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Bleed tax-free

After a year of concentrated protests, the government has finally retracted GST on sanitary napkins. Menstrual hygiene, awareness and accessible toilets though, continue to pose a challenge in India.

Women in India, who had been waging a long-drawn battle, breathed a sigh of relief praising the government's decision of removing compulsory tax on sanitary napkins.

In a bid to improve the condition of female hygiene in the country, the government on July 21 exempted sanitary pads from GST. Though sanitary napkins have been exempted from GST, inputs in the production of sanitary napkins are still taxable. Menstrual cups and tampons too remain within the GST ambit.

Earlier, only NGOs would introduce initiatives regarding menstrual awareness for the upliftment of underprivileged women and girls; but, now, the government too is prioritising the matter and contributing towards holistic women's empowerment.

In India, due to the limited availability of sanitary napkins, suspicious men running shops and the absence of accessible toilets, many girls avoid attending school, bringing barriers to their educational growth. The removal of GST from sanitary napkins will economically empower them towards a brighter future.

"The lower rates will now help people like us afford sanitary napkins. Earlier, when we were out of money, we often used rags, which is an affordable substitution but makes working difficult," said Malti*, a domestic help in Delhi.

India is coming up with different initiatives to educate women about the importance of menstrual hygiene with the motive of removing the taboo from society; but, in some places, women do not even have access to sanitary napkins during their periods. Instead, they use rags, ashes and other common household items. Only the removal of tax though won't drastically alter their lifestyle. Education and awareness are parallelly important.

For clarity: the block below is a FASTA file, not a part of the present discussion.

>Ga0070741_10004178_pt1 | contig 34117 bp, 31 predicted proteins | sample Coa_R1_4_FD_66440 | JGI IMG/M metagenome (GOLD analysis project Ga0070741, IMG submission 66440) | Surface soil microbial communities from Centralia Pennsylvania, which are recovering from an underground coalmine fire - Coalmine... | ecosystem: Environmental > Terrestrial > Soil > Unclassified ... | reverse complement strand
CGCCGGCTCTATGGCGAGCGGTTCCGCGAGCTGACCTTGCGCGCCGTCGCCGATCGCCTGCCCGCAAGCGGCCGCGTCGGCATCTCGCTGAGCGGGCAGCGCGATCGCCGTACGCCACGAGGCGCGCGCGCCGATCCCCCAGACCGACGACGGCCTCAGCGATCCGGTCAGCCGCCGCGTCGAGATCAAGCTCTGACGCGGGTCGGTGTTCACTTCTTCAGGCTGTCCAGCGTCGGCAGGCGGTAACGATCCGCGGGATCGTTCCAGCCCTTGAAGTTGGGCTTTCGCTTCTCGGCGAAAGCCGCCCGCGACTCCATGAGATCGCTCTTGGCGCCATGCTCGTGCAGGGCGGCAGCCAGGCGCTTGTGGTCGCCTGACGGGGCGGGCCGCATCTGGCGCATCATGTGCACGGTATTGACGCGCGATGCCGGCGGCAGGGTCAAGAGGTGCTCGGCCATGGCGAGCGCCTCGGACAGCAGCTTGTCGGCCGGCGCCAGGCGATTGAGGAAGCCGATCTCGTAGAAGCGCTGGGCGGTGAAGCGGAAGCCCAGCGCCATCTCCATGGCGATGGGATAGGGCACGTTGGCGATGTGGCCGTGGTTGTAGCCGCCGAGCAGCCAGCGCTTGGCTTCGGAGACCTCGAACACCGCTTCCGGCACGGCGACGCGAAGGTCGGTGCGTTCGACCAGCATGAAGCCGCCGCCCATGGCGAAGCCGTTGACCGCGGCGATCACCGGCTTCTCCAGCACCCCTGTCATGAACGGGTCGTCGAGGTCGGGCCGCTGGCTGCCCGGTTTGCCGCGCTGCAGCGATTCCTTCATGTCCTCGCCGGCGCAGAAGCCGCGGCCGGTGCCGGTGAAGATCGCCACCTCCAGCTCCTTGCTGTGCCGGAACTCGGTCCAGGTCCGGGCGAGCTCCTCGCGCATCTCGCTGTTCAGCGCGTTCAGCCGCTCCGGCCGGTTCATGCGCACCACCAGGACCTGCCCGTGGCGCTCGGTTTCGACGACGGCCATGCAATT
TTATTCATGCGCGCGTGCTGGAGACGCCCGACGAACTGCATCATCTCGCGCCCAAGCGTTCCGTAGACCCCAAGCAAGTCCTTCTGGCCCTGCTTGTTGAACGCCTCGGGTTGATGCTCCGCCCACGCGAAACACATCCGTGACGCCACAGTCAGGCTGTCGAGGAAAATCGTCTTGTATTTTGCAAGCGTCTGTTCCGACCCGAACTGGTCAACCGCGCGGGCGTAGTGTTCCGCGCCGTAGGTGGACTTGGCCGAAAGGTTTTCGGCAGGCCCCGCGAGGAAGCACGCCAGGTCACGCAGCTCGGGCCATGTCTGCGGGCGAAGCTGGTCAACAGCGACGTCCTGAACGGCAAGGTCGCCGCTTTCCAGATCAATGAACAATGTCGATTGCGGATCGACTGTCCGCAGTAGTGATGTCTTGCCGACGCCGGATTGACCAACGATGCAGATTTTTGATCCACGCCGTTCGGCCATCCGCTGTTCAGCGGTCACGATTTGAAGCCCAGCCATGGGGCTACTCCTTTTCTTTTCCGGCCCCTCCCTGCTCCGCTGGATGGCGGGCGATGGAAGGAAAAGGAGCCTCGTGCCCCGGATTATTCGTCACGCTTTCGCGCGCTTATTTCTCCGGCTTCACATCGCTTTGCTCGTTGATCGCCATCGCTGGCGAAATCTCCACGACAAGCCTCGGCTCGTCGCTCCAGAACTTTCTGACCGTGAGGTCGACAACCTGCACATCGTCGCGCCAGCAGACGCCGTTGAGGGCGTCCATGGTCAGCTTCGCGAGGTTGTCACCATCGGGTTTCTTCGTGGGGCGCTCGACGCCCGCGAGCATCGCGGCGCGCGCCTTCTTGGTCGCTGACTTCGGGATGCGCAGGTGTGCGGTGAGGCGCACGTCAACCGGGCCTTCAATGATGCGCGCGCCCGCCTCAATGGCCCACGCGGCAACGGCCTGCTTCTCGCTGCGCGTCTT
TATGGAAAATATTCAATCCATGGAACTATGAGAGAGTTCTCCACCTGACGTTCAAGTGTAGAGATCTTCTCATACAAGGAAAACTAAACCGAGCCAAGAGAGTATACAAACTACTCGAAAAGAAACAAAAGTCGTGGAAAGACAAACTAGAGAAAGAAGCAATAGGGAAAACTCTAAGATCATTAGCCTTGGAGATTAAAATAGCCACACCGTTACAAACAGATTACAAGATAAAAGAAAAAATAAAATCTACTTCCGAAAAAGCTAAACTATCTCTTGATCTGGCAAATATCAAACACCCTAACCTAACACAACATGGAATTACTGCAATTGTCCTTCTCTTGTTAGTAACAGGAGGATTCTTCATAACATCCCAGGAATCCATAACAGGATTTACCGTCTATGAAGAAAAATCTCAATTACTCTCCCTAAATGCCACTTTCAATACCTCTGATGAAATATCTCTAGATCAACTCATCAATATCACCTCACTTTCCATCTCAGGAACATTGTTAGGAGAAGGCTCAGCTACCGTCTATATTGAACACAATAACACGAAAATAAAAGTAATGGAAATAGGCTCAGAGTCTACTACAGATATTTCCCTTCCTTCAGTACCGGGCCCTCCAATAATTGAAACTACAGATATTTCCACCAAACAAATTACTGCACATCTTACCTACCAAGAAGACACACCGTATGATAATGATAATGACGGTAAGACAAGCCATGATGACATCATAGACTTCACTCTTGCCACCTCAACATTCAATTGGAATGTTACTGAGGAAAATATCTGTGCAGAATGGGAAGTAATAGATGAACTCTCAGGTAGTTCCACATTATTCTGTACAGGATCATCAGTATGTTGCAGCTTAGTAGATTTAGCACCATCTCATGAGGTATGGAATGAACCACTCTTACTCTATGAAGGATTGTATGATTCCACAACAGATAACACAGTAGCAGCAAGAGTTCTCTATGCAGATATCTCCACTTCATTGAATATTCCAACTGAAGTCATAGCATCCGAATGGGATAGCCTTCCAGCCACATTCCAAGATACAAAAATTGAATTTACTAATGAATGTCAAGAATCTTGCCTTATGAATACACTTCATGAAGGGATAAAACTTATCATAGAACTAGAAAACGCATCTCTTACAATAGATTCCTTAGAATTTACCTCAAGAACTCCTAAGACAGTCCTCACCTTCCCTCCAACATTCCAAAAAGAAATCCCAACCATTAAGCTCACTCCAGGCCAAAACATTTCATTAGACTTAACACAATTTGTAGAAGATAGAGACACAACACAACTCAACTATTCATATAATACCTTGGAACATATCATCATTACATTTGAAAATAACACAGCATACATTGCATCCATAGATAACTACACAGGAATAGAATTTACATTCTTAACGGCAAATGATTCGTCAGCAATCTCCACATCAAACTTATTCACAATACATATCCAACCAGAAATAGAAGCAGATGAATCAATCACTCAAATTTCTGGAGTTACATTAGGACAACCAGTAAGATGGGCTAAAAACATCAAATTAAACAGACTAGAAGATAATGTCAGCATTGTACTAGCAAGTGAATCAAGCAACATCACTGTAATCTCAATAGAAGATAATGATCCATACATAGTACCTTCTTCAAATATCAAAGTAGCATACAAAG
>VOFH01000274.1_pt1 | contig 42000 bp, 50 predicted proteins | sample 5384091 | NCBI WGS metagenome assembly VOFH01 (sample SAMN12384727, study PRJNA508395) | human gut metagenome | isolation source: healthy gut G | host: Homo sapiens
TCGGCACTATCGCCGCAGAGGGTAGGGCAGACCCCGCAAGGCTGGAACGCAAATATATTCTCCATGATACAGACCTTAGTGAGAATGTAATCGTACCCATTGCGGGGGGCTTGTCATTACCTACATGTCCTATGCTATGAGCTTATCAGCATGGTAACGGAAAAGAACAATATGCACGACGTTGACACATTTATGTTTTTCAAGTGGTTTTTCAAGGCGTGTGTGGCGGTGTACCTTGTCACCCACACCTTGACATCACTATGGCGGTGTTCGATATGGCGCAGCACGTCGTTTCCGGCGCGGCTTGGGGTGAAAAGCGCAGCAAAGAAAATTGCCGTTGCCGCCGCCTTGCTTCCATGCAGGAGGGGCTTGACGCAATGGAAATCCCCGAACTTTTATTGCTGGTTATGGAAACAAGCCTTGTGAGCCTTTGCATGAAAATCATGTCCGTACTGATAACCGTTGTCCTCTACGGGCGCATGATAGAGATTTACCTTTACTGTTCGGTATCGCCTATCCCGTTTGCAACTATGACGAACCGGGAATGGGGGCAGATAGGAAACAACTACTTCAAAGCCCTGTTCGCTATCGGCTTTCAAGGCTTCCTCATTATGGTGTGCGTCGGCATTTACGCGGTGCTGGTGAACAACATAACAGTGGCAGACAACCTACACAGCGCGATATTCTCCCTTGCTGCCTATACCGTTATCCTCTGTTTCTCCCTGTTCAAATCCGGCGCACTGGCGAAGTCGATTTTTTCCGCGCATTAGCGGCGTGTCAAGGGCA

As toilets come with sanitary pad vending machines, the other challenge is managing the waste being generated from discarding these pads. India still doesn't have a scientific mechanism to tackle non-biodegradable waste like sanitary pads. Exemption from GST is only a small step in addressing the larger issue of menstrual hygiene.

"My friend generally skips school while on her periods because she is uncomfortable coming out of her house wearing rags. Her parents can't afford pads," said Akanksha* a female student. However, there are NGOs who reach out to women across rural India to secure a healthy and safe sanitary environment for them.

"It's a good move on the government's part, reflecting their responsibility. Putting it into an exemption category will definitely help many women in our country and encourage NGOs too," said Suhani Jalota, Founder of the Myna Mahila Foundation.

The Mumbai-based NGO manufactures low-cost sanitary napkins and encourages discussion on taboo subjects such as menstruation. Further, the foundation provides stable employment to women dwelling in slums by encouraging them to manufacture sanitary napkins, with an aim to expand its reach to more underprivileged women in society.

"On our part, we manufacture sanitary and maternity napkins and provide them at the doorsteps of the underprivileged. We aim to reach out to women living in urban slums to empower them. Also, we have collaborations with schools and colleges where we provide napkins," Jalota added.